This is the first of a five part segment, to help dog owners with dogs that act aggressively to strangers. A practical guide to helping owners with dogs who rush and bark at people through windows, fences, at the front door and on leash. If your dog displays these behaviors, at guests when they enter, your dog may be shy or fearful of strangers. Reducing his fear is essential to changing his behavior. Keep in mind this behavior can simply be frustration as well, determining the difference is another topic!
Now, Steps in helping the dog who is barking and lunging at people.
Step 1. Management; prevent him from practicing the unwanted behavior.
Step 2. Desensitization and counter condition; change how your dog feels.
Step 3. Understanding your dogs Distance Cues.
Step 4. Emotional Control Exercises; help your dog have better impulse control.
Step 5. Adding Criteria and Generalization
Let’s start by understanding how to effectively manage the adolescent dog so he is not becoming worse during your training. The key is to prevent your dog from practicing this barking behavior when in the home, car, yard, or anywhere.
Management: means changing the environment so your dog is not being put in a situation that triggers his fear or pushes him over threshold to this barking behavior. These negative experiences will slow your training process and are often practiced as they are rewarding to your dog. Behaviors that are practiced will not fade or change, so management is essential during your training.
For example, if your dog barks at people when in the car, you can put your dog in a comfortable crate with chew toys and a light sheet over it so your dog cannot see people. Before putting your dog in any crate, you want to condition this crate as a safe and comfortable place to be. Feeding your dog in the crate for several days can help your dog feel safe in this crate. Another option is to tape some wax paper up to the inside of the car windows, while not a fashion statement, it can be effective.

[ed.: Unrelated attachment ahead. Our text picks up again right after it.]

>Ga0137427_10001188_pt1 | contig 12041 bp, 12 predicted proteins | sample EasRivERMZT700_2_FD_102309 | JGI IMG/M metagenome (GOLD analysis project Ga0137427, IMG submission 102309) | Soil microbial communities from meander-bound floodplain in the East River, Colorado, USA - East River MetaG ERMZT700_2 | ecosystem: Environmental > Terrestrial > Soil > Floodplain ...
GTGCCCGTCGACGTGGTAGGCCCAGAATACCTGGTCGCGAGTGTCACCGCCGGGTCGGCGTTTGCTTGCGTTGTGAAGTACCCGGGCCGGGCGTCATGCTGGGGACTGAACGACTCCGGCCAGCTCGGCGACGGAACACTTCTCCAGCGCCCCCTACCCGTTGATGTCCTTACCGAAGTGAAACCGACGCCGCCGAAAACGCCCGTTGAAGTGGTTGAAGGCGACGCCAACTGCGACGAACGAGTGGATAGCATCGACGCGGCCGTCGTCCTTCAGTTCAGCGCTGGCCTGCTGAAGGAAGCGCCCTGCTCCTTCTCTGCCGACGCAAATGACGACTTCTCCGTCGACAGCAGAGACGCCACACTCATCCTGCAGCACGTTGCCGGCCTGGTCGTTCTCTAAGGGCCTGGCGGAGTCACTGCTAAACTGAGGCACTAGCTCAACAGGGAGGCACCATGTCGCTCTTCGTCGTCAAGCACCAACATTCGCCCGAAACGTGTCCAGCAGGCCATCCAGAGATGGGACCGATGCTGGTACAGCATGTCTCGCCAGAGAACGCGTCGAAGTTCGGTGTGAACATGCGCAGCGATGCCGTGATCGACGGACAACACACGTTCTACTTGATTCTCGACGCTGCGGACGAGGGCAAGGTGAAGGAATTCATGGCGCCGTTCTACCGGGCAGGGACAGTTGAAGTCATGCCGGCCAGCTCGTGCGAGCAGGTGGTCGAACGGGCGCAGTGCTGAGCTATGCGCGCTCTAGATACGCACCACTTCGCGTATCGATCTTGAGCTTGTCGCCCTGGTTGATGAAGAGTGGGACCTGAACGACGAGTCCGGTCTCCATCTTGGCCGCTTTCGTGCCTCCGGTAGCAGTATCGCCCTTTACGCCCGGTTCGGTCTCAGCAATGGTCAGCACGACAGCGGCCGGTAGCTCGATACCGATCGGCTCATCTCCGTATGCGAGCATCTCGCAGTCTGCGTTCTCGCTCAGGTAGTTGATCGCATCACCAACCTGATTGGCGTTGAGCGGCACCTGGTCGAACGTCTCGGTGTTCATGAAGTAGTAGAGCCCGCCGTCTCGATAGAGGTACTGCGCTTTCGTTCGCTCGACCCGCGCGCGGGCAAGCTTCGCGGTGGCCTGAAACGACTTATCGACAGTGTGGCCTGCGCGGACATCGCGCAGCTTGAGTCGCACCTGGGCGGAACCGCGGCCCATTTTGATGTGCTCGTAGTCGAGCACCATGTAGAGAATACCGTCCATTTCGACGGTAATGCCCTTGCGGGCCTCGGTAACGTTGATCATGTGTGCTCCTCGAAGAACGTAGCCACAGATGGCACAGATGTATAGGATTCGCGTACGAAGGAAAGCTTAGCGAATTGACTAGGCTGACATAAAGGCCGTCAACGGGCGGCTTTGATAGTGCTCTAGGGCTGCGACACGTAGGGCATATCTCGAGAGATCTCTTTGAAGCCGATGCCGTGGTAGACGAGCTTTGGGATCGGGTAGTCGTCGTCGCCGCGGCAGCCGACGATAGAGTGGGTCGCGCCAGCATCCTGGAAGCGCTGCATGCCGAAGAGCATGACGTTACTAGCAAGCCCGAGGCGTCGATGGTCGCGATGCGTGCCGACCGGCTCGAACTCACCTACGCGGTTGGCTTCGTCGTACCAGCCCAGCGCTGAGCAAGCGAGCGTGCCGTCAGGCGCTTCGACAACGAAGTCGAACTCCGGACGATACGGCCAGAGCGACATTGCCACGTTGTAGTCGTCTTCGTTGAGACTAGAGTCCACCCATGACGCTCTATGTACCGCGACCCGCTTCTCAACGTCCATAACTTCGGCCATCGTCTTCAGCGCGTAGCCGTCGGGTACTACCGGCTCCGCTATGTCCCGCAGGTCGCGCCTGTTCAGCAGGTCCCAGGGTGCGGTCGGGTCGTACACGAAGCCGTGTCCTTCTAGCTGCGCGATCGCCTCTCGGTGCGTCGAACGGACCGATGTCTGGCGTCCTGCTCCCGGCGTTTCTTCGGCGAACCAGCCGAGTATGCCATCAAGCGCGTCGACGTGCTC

For the dog that runs the fence line barking daily, this behavior should not be allowed to occur. Fences can often cause frustration, so spending time with you dog outside is essential to prevent unwanted chasing and barking. You might consider moving the fence to the back yard only so your dog can not see people passing.
Windows in the home can easily be covered with wax paper to block the view as this can be a trigger for barking. Moving the furniture so your dog cannot sit high enough to see out, or using baby gates to block access to these environments is also recommended as effective management.
While out for a walk on a leash, I suggest you have a plan to avoid people within the distance that makes your dog become aroused or stressed until you have a chance to desensitize and counter condition this behavior. If your dog can pass a person 40 feet away without showing signs of stress or arousal, then this is where you should keep your dog so he is having a successful walk with little stress.
My next blog in this series will complement the management techniques discussed here. It will detail exactly how to change this type of behavior using the scientific approach of desensitization and counter conditioning. This is how I helped many clients dogs and changed my Scotty’s behavior after adopting her at 5 years of age. The complete timeframe for this process can be from 6-months to 2-years, depending on the dog. For my Scotty this process took 18 months, and it was well worth the effort as she is now living a much calmer and happier life! See you soon for more practical training for dogs who bark at humans.